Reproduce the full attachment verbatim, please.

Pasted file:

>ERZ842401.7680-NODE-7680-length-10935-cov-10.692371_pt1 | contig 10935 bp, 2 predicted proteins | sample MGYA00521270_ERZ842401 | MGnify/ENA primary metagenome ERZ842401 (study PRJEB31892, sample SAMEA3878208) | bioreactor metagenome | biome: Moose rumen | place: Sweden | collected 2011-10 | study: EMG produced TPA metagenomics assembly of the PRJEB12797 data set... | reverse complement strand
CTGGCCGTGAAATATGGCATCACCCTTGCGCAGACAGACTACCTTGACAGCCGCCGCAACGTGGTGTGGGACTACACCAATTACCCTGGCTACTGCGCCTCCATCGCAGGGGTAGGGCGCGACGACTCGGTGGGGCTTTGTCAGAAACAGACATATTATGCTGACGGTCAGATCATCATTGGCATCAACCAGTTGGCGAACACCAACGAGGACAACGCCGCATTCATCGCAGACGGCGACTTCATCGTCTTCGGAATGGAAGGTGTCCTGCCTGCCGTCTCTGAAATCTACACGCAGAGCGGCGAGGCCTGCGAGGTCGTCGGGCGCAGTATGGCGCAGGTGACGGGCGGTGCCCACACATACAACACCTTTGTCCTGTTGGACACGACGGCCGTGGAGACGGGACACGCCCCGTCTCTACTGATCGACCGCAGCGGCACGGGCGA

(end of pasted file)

>ERZ842401.7680-NODE-7680-length-10935-cov-10.692371_pt1 | contig 10935 bp, 2 predicted proteins | sample MGYA00521270_ERZ842401 | MGnify/ENA primary metagenome ERZ842401 (study PRJEB31892, sample SAMEA3878208) | bioreactor metagenome | biome: Moose rumen | place: Sweden | collected 2011-10 | study: EMG produced TPA metagenomics assembly of the PRJEB12797 data set... | reverse complement strand
CTGGCCGTGAAATATGGCATCACCCTTGCGCAGACAGACTACCTTGACAGCCGCCGCAACGTGGTGTGGGACTACACCAATTACCCTGGCTACTGCGCCTCCATCGCAGGGGTAGGGCGCGACGACTCGGTGGGGCTTTGTCAGAAACAGACATATTATGCTGACGGTCAGATCATCATTGGCATCAACCAGTTGGCGAACACCAACGAGGACAACGCCGCATTCATCGCAGACGGCGACTTCATCGTCTTCGGAATGGAAGGTGTCCTGCCTGCCGTCTCTGAAATCTACACGCAGAGCGGCGAGGCCTGCGAGGTCGTCGGGCGCAGTATGGCGCAGGTGACGGGCGGTGCCCACACATACAACACCTTTGTCCTGTTGGACACGACGGCCGTGGAGACGGGACACGCCCCGTCTCTACTGATCGACCGCAGCGGCACGGGCGA